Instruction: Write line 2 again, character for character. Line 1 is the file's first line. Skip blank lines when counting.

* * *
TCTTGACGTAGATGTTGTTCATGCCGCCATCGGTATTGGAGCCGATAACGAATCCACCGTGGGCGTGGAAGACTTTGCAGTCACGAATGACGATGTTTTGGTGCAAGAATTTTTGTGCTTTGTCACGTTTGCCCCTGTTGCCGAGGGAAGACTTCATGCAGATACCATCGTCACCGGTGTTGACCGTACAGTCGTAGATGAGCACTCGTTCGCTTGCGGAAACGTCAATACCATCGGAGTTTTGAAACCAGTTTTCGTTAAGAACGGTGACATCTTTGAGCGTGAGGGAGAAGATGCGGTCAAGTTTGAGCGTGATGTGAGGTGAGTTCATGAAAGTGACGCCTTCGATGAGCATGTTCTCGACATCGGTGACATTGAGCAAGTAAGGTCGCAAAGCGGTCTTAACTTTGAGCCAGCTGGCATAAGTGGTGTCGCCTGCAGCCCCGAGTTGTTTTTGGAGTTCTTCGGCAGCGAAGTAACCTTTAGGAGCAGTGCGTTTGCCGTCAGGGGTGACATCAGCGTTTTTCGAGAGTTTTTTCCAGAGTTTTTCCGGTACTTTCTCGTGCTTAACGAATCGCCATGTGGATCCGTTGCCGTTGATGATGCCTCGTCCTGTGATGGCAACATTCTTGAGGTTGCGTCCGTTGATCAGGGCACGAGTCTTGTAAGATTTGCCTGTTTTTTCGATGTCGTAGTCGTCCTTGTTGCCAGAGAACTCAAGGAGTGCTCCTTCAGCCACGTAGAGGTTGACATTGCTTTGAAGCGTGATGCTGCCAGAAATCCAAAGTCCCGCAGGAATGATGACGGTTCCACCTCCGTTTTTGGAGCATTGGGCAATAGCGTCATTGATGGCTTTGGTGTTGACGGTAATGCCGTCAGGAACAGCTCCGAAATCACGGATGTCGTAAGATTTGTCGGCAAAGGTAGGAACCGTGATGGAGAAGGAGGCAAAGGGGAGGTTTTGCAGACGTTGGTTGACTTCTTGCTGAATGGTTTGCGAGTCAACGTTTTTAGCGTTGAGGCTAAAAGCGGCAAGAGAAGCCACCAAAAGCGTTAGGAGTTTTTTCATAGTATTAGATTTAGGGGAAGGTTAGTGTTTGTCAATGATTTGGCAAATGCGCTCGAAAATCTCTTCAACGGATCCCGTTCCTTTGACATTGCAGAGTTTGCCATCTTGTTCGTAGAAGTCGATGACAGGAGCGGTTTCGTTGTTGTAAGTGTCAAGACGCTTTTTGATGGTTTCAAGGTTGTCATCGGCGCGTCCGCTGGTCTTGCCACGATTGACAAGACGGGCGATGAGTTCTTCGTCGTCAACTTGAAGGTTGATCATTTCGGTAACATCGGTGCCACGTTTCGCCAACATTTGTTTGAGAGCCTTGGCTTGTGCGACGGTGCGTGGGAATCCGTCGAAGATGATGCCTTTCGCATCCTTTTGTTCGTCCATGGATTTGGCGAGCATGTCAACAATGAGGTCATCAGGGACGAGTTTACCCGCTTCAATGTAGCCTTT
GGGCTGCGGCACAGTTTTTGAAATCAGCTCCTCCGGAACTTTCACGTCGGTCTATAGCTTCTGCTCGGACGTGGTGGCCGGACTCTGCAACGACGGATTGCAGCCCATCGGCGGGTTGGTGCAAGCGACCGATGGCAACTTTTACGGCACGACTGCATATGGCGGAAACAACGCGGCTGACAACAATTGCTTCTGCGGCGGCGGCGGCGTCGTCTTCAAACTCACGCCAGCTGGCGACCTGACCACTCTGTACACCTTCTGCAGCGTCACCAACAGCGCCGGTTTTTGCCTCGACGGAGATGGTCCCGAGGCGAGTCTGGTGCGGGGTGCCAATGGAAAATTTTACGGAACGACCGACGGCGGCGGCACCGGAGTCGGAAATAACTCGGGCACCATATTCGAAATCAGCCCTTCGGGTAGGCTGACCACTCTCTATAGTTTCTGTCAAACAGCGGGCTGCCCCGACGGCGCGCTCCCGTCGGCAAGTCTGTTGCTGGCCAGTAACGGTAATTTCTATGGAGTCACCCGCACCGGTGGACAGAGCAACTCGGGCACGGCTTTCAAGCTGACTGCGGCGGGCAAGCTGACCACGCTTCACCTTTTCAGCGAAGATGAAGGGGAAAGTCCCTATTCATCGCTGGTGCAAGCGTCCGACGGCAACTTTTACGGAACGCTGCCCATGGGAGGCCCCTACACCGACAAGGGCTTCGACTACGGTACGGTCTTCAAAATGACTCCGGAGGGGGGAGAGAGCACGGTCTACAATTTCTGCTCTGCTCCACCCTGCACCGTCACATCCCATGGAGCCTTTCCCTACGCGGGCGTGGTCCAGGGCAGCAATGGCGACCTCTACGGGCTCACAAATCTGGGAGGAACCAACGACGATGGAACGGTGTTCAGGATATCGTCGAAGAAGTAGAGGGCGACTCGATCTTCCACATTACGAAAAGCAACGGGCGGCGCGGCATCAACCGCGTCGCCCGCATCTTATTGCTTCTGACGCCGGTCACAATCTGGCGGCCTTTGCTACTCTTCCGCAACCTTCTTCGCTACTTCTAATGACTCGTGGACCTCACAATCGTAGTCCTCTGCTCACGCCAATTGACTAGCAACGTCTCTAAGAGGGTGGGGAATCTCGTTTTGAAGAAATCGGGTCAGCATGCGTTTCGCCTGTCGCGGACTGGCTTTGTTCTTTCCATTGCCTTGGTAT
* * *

GGGCTGCGGCACAGTTTTTGAAATCAGCTCCTCCGGAACTTTCACGTCGGTCTATAGCTTCTGCTCGGACGTGGTGGCCGGACTCTGCAACGACGGATTGCAGCCCATCGGCGGGTTGGTGCAAGCGACCGATGGCAACTTTTACGGCACGACTGCATATGGCGGAAACAACGCGGCTGACAACAATTGCTTCTGCGGCGGCGGCGGCGTCGTCTTCAAACTCACGCCAGCTGGCGACCTGACCACTCTGTACACCTTCTGCAGCGTCACCAACAGCGCCGGTTTTTGCCTCGACGGAGATGGTCCCGAGGCGAGTCTGGTGCGGGGTGCCAATGGAAAATTTTACGGAACGACCGACGGCGGCGGCACCGGAGTCGGAAATAACTCGGGCACCATATTCGAAATCAGCCCTTCGGGTAGGCTGACCACTCTCTATAGTTTCTGTCAAACAGCGGGCTGCCCCGACGGCGCGCTCCCGTCGGCAAGTCTGTTGCTGGCCAGTAACGGTAATTTCTATGGAGTCACCCGCACCGGTGGACAGAGCAACTCGGGCACGGCTTTCAAGCTGACTGCGGCGGGCAAGCTGACCACGCTTCACCTTTTCAGCGAAGATGAAGGGGAAAGTCCCTATTCATCGCTGGTGCAAGCGTCCGACGGCAACTTTTACGGAACGCTGCCCATGGGAGGCCCCTACACCGACAAGGGCTTCGACTACGGTACGGTCTTCAAAATGACTCCGGAGGGGGGAGAGAGCACGGTCTACAATTTCTGCTCTGCTCCACCCTGCACCGTCACATCCCATGGAGCCTTTCCCTACGCGGGCGTGGTCCAGGGCAGCAATGGCGACCTCTACGGGCTCACAAATCTGGGAGGAACCAACGACGATGGAACGGTGTTCAGGATATCGTCGAAGAAGTAGAGGGCGACTCGATCTTCCACATTACGAAAAGCAACGGGCGGCGCGGCATCAACCGCGTCGCCCGCATCTTATTGCTTCTGACGCCGGTCACAATCTGGCGGCCTTTGCTACTCTTCCGCAACCTTCTTCGCTACTTCTAATGACTCGTGGACCTCACAATCGTAGTCCTCTGCTCACGCCAATTGACTAGCAACGTCTCTAAGAGGGTGGGGAATCTCGTTTTGAAGAAATCGGGTCAGCATGCGTTTCGCCTGTCGCGGACTGGCTTTGTTCTTTCCATTGCCTTGGTAT